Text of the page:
It stirs within you and strikes without much warning. He might be just below the surface for a few years, giving you a pinch once in a while just to let you know he’s alive and well and waiting.
Yes: That all-important yard sale, yard sale, jumble sale, or porch sale, no denying it, likely to be profitable or not. Sooner or later, his demands to fulfill burst out too much to hide any longer, so you heave a great sigh, head to the basement, attic or garage – or all three – to see what might be tempting to your neighbors, friends or unwitting strangers. .
The weather is nice. You forgot about the last sale you had that left you exhausted and with an impressive mass of hives. It’s the result of you sticking your arm into a bush to grab a plastic spoon that fell off the display table. The spoon fell into a nest of vampire bats or other biting creatures that didn’t appreciate your intrusion. You forgot how long it takes to get those dusty folding tables out, set them up and dust them off. You forgot how incapable you are of deciding what is worth selling, what should be given away right now, and what should land in a huge trash bag next to your right leg.
You don’t know how to post anything to Facebook Marketplace, so end up telling your 20 Facebook friends you’re making a sale – they ignore it because they know you have nothing new to sell. Craigslist probably won’t attract too many buyers. But those white signs with bright red letters spelling GARAGE SALE with a red arrow pointing your driveway are the best bet for unloading what you no longer want to keep.
Once these tables take up the entire deck of the garage, you start getting the goods out. Some friends from church show up to help and probably wish they had stayed home to enjoy their air conditioning while reading some good literature. Why? Because you’re an incompetent, mindless procrastinator who can’t make a decision. While you turn your back to continue the dance of procrastination, they wisely make decisions and things move forward in order. Items are priced, tables are filled. As if by magic, “kitchen utensils”, “small household appliances”, “household linen”, “Christmas decorations”, “wickerwork” and other specialist areas are set up. Your daughters are so happy to see you get rid of things that they too are helping out.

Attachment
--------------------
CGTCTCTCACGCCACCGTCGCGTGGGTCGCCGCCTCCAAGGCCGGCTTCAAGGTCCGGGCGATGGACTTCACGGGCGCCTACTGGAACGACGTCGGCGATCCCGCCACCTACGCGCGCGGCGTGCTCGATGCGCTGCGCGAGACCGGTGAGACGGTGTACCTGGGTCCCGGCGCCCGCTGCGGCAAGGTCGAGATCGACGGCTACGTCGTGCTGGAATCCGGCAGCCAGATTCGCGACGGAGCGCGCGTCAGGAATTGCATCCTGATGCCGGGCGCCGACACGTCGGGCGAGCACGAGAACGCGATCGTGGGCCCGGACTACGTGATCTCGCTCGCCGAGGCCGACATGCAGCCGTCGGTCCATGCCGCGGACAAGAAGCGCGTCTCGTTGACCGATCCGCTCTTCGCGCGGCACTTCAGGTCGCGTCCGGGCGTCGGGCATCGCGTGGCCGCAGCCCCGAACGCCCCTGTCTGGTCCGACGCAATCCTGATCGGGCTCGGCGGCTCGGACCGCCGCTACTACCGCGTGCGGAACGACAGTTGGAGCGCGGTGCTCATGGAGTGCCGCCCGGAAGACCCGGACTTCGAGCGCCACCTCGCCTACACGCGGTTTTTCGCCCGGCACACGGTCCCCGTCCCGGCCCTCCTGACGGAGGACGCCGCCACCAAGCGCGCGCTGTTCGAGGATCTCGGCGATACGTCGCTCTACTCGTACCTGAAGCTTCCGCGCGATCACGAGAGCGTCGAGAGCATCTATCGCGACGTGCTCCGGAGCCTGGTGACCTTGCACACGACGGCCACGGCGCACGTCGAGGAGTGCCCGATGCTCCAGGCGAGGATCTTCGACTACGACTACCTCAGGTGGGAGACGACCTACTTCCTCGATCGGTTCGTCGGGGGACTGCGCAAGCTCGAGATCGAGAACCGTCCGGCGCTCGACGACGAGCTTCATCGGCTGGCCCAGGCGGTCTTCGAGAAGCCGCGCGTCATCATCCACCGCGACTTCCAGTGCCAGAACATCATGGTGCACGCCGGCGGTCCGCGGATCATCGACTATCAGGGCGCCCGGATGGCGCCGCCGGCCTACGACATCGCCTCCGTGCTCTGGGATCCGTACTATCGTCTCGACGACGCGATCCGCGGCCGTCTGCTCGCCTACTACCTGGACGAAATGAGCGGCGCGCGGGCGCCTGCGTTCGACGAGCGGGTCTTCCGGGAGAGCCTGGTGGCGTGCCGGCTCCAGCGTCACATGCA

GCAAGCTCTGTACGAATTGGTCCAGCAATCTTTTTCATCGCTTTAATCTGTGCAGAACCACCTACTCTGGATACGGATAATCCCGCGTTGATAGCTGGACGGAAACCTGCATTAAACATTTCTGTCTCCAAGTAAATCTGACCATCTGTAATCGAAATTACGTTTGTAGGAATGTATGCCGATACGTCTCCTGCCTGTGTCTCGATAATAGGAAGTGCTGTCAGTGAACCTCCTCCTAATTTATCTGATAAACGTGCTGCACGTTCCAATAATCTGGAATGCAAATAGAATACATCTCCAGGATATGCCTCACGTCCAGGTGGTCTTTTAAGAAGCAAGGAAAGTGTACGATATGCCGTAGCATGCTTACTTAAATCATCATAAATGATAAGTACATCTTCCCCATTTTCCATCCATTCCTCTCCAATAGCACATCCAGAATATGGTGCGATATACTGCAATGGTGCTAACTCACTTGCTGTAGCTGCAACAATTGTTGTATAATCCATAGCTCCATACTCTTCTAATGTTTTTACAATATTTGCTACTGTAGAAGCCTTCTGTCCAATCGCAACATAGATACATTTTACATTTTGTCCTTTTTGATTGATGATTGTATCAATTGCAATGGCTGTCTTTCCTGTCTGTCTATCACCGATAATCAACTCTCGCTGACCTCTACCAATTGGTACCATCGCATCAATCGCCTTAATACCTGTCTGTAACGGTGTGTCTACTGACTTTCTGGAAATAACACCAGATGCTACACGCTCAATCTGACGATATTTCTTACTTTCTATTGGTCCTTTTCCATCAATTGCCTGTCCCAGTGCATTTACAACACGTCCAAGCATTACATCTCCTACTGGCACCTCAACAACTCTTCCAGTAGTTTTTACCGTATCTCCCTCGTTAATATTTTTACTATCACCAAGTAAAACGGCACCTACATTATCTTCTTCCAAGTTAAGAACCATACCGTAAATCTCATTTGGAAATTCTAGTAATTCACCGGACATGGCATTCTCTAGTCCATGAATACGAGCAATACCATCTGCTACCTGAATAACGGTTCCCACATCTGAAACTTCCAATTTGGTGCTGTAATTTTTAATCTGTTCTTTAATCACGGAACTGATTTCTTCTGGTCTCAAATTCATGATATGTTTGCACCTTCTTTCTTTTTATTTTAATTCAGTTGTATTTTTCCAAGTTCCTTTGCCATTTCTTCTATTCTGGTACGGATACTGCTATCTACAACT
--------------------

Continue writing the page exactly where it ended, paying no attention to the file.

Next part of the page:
One day to tag and set up a two day sale. It’s great to have friends and family helping you. They politely don’t mention that you chose the two hottest and wettest days of the year to hold this sale. You all move your chairs out of the relentless sun every four and three quarter minutes and into paltry shadow. It works until your neighbors start complaining that you’re sitting in their kids’ paddling pool.
A garage sale is a huge social event. You meet new people. A man tells you that he lived in your house in the 1960s. He is taken into the house and explains what it was like when he lived there. A couple buys a set of wicker furniture but can’t get it back until later.
When they return, they help you get things back in the garage before the rain starts.
Once again you are struck by the kindness and friendliness of this community.
The next day, you go out to find out what you have left. No one came in the night to take it away. What remains will be donated to a local charity.
Abundant applications of certain pain balms will be applied to muscles and joints that won’t stop complaining. Several naps will be needed to get your body back on its normal path.
After expenses, you estimate you earned about $18.63. This amount should cover roughly a fast food meal for three people: one of them swears, as she did three years ago, never to go to a garage sale again.
Susan Keezer lives in Adrian. Send him your good news at [email protected]